Archive for November, 2011

30
Nov
11

Saul Leiter : ‘Early Colour’ (Photography Video)

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Track – Gil Evans & Miles Davis : Miles Ahead

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30
Nov
11

Saul Leiter : Photography (Early Colour)

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Leiter has made an enormous contribution in the area of color photography. His distinctively subdued color and abstracted forms often have a painterly quality that stands out amongst his contemporaries.

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“Leiter’s sensibility placed him outside the visceral confrontations with urban anxiety associated with photographers such as Robert Frank or William Klein. Instead, for him the camera provided an alternate way of seeing, of framing events and interpreting reality. He sought out moments of quiet humanity in the Manhatten maelstrom, forging a unique urban pastoral from the most unlikely of circumstances.”

[Extract : Martin Harrison : Saul Leiter – Early Color]

“Mr. Leiter was a photographer less of people than of perception itself. His painter’s instincts served him well in his emphasis on surface, spatial ambiguity and a lush, carefully calibrated palette. But the abstract allure of his work doesn’t rely on soft focus, a persistent, often irritating photographic ploy, or the stark isolation of details, in the manner of Aaron Siskind or early Harry Callahan. Instead, Mr. Leiter captured the passing illusions of everyday life with a precision that might almost seem scientific, if it weren’t so poetically resonant and visually layered.” Robert Smith : Art critic : 2005.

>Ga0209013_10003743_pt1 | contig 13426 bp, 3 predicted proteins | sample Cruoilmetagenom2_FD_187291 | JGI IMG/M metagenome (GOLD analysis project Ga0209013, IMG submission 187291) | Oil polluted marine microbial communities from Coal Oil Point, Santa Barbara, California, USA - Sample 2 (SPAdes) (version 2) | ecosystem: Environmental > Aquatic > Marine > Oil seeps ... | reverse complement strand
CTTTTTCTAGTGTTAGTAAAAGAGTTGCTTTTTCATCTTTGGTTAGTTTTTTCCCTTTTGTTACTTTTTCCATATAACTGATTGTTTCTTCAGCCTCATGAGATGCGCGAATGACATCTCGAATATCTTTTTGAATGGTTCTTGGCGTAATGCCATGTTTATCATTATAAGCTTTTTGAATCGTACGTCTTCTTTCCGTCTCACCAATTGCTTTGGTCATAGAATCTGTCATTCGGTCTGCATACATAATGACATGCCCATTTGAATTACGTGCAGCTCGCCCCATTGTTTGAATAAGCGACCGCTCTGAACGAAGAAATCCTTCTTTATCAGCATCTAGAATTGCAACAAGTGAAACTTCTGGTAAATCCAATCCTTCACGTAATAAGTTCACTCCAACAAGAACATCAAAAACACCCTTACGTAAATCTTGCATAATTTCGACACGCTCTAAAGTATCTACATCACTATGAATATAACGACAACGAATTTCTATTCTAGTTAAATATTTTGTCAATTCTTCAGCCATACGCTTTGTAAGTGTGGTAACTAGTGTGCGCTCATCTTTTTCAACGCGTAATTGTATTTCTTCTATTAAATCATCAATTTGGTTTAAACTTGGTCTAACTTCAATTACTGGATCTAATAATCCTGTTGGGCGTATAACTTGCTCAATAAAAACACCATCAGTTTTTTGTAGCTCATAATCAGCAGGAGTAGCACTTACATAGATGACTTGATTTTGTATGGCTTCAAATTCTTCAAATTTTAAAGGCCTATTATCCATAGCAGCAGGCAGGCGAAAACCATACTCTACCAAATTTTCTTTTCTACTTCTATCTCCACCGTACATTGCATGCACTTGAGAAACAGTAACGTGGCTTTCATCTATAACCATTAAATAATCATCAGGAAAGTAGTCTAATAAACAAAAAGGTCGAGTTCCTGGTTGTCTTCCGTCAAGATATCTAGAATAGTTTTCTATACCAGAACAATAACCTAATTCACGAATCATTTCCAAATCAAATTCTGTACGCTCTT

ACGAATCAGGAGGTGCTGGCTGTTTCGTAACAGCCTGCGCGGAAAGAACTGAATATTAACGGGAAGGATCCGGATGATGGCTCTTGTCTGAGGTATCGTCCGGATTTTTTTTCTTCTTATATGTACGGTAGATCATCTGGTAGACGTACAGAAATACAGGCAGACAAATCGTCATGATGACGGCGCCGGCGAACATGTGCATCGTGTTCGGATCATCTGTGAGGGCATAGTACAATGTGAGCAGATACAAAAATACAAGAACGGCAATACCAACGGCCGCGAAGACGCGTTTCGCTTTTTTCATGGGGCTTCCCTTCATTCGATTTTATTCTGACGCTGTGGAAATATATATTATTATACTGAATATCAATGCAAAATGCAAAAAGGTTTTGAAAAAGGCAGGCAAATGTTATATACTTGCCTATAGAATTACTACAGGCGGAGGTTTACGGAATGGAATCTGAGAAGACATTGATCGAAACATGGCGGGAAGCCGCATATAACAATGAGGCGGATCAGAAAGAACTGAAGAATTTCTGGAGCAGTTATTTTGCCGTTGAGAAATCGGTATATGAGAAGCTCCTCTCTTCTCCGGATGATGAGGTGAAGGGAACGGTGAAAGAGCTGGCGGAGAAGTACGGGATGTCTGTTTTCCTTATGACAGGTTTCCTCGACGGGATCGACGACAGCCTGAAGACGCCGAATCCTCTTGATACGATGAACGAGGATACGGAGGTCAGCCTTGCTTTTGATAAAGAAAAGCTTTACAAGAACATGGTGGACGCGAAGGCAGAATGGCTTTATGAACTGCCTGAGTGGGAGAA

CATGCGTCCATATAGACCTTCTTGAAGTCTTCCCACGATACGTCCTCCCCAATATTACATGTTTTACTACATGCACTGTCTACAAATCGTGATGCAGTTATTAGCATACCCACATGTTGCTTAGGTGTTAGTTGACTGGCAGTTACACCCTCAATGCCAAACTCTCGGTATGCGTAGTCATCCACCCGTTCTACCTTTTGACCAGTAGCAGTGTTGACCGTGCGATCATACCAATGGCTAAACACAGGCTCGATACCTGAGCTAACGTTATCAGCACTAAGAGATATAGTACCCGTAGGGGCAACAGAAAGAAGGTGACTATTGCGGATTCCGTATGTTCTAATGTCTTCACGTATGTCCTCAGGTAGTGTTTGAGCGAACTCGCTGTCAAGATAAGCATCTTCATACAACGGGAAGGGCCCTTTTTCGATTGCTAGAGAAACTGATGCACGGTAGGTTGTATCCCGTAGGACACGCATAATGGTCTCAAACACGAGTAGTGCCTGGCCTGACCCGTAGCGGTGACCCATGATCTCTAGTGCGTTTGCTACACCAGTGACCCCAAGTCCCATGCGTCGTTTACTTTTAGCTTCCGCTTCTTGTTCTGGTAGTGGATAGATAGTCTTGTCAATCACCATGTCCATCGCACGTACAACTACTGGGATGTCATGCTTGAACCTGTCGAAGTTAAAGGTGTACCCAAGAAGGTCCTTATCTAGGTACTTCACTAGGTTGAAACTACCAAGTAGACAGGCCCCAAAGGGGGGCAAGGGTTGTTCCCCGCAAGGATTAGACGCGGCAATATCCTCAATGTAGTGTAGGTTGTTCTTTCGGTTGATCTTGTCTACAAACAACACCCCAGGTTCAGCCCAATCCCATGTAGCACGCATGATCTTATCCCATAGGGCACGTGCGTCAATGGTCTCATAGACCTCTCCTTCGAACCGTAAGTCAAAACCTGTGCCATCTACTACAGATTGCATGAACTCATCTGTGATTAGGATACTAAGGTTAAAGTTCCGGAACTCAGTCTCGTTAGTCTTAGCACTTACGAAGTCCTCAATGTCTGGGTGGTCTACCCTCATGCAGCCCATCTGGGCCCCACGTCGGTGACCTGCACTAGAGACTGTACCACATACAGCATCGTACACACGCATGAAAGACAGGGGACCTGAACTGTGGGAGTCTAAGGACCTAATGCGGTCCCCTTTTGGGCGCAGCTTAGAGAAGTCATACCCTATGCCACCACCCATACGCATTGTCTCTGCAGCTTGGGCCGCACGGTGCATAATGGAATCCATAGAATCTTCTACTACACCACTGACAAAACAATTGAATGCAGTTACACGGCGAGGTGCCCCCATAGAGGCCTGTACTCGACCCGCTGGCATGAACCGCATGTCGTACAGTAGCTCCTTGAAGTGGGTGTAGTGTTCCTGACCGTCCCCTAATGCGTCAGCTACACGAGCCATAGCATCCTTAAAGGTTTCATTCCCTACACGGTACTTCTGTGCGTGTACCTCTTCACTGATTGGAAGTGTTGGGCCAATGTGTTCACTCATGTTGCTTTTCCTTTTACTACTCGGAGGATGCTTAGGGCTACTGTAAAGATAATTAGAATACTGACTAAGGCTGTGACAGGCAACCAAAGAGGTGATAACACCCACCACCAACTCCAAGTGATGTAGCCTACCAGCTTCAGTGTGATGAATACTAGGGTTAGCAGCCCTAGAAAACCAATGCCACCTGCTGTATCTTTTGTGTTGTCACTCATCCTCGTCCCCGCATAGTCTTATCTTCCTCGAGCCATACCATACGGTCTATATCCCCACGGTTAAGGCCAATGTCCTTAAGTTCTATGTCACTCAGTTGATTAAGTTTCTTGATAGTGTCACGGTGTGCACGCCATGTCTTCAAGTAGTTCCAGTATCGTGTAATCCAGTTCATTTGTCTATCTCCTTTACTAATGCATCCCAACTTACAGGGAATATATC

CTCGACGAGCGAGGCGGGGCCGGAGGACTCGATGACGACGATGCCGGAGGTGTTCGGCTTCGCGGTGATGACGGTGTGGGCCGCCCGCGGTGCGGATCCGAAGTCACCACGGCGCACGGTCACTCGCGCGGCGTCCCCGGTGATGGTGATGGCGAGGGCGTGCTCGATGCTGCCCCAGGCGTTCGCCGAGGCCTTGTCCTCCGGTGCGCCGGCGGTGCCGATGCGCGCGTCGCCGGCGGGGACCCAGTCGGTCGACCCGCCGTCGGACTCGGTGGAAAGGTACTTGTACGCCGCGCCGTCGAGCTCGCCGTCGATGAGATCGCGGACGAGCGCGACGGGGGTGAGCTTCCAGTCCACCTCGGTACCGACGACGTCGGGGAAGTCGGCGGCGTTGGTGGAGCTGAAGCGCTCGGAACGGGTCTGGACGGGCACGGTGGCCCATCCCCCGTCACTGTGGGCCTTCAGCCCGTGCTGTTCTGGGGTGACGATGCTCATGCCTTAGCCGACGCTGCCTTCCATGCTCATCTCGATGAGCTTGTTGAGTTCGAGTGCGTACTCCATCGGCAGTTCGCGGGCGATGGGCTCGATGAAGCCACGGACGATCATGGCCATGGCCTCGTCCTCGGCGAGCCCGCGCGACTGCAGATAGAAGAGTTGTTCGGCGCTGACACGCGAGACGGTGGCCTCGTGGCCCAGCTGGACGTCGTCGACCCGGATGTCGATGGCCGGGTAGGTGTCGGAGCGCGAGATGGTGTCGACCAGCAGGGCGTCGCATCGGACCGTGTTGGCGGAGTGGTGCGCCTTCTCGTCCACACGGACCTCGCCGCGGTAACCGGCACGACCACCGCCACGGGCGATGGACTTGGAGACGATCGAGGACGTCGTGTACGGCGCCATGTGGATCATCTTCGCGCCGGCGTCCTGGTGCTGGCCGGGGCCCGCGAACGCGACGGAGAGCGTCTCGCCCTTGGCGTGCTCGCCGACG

Saul Leiter : Jackson Fine Art

Saul Leiter : Lens Culture

30
Nov
11

Akira Kosemura : Gray (Music)

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Akira Kosemura : How My Heart Sings

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30
Nov
11

Zimoun : ‘Sculpting Sound’ (Installations)

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Solo Exhibition : The Ringling Museum of Art, Sarasota, USA.
October 11, 2011 – January 08, 2012

Curated by Matthew McLendon.

Using simple and functional components, Zimoun builds architecturally-minded platforms of sound. Exploring mechanical rhythm and flow in prepared systems, his installations incorporate commonplace industrial objects. In an obsessive display of curiously collected material, these works articulate a tension between the orderly patterns of Modernism and the chaotic forces of life. Carrying an emotional depth, the acoustic hum of natural phenomena blends effortlessly with electric reverberation in Zimoun’s minimalist constructions. (bitforms nyc)

The sound sculptures and installations of Zimoun are graceful, mechanized works of playful poetry, their structural simplicity opens like an industrial bloom to reveal a complex and intricate series of relationships, an ongoing interplay between the «artificial» and the «organic». It’s an artistic research of simple and elegant systems to generate and study complex behaviors in sound and motion. Zimoun creates sound pieces from basic components, often using multiples of the same prepared mechanical elements to examine the creation and degeneration of patterns. (Tim Beck)

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Zimoun : Website